SafetyAtWorkBlog has not reported on the asbestos compensation problems faced by James Hardie Industries directly because in 2009, the issue is one of corporate responsibility more so than workplace safety. The reality is that asbestos kills and victims deserve compensation. The fact that asbestos companies are avoiding their responsibilities is of little surprise.
In Australia, most of the focus has been on James Hardie due, principally, to its corporate conduct to the Australian stock exchange and its prosecution by the financial regulators. But another asbestos miner and building product manufacturer is at the Australian Courts in December 2009.
In some ways, CSR Limited is the more notorious asbestos manufacturer due to its operation of the Wittenoom asbestos mine. It could be said that CSR is the James Hardie of the 1980s.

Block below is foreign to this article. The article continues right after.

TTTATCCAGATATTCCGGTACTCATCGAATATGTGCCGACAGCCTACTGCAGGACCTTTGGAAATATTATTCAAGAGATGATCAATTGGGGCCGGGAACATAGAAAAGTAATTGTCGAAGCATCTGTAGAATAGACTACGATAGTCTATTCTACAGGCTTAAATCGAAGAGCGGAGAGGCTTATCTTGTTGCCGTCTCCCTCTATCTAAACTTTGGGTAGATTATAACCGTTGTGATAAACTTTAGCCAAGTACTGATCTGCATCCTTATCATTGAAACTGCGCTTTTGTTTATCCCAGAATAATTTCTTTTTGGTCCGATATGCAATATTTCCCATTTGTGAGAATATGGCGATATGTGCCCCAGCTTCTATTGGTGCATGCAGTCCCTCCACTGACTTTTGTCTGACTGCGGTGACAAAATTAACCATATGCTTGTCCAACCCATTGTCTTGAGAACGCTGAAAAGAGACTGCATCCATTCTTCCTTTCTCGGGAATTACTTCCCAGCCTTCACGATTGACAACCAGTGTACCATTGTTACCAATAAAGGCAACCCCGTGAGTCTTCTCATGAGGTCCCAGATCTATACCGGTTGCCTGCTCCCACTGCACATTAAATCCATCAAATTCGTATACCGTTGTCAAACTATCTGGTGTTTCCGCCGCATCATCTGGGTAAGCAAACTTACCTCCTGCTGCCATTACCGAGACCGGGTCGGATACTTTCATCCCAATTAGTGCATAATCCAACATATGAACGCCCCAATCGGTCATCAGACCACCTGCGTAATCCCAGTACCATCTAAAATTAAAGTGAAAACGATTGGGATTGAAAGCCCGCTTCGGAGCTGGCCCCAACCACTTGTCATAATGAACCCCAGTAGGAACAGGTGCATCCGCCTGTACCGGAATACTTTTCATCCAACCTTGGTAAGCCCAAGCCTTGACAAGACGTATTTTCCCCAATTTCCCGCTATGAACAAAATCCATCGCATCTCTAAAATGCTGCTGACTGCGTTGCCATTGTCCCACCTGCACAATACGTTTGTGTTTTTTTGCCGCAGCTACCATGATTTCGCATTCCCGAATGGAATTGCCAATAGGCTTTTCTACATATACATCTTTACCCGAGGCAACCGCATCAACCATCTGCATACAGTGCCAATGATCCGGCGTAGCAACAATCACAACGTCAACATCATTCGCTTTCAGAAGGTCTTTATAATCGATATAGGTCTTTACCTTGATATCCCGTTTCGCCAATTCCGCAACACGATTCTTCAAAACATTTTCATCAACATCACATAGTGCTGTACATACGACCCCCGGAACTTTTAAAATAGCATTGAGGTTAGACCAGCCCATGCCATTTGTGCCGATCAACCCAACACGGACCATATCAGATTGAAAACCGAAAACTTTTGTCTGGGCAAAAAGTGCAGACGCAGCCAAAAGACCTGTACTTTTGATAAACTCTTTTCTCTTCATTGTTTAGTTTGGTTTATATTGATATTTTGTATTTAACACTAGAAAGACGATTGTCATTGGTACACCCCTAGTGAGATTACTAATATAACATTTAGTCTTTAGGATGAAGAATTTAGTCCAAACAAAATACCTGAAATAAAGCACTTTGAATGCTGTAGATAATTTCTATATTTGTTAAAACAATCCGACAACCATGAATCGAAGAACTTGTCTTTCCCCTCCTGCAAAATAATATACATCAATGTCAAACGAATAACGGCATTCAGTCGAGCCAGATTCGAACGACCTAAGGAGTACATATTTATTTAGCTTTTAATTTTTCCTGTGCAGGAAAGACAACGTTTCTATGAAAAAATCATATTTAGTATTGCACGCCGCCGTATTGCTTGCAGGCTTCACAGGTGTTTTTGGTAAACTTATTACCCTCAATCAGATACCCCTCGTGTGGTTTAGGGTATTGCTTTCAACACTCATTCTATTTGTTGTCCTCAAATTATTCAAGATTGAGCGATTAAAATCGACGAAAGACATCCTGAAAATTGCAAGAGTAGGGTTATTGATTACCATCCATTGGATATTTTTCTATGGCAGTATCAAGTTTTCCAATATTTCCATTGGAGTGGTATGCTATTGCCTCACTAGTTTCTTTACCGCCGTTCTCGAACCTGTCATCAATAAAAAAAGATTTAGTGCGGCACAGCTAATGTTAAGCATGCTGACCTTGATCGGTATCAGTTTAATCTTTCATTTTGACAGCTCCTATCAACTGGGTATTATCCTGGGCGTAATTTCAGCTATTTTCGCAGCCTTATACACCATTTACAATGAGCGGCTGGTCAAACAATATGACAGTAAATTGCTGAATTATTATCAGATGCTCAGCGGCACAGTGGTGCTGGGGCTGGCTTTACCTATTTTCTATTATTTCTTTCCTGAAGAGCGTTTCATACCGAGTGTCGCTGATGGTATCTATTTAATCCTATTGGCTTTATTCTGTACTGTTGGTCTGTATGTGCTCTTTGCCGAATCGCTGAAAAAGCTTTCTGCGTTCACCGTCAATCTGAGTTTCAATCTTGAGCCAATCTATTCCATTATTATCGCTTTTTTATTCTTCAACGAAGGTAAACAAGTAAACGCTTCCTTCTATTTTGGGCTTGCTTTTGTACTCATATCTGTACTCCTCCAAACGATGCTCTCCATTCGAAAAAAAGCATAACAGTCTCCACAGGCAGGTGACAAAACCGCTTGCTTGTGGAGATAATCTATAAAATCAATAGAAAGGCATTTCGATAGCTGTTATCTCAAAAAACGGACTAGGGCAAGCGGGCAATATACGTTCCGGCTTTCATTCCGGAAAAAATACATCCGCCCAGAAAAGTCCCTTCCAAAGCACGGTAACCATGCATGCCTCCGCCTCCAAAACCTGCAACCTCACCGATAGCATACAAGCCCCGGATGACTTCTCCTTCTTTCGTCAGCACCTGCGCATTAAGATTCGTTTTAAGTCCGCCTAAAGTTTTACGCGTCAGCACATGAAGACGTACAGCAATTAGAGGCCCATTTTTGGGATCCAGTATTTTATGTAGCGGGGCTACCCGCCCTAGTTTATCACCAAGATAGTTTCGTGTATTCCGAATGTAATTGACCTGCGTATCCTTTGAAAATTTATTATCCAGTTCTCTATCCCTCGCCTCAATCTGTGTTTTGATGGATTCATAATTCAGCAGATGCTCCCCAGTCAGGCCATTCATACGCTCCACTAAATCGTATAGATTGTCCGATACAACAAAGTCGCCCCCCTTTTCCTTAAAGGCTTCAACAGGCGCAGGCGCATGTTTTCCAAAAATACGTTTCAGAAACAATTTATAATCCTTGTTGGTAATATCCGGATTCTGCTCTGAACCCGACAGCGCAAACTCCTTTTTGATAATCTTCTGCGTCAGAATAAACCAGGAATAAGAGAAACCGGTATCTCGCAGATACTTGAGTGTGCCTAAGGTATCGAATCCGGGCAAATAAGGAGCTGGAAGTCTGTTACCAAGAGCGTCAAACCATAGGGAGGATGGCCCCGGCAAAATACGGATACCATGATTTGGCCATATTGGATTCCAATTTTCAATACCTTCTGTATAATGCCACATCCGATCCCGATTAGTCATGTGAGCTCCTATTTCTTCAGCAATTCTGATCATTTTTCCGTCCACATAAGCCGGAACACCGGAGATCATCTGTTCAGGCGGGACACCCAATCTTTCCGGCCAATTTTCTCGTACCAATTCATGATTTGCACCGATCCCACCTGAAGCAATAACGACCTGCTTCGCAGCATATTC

According to a media report in the Sydney Morning Herald, CSR is planning to demerge but the Federal Court has been told that the Australian Securities & Investments Commission believes that insufficient allowance has been made in the strategy for asbestos compensation.
CSR is splitting its sugar and renewable energies divisions away from the building products division where the compensation is likely to sit. The sugar business will be called Sucrogen.
For those who do watch the corporate manoeuvrings of asbestos manufacturers, CSR’s actions should be familiar but those new to the issue should look beyond James Hardie to gain fuller appreciation of asbestos and capitalism.
For a global perspective on the whole industry it is hard to go past “Defending the Indefensible” by Jock McCulloch and Geoffrey Tweedale.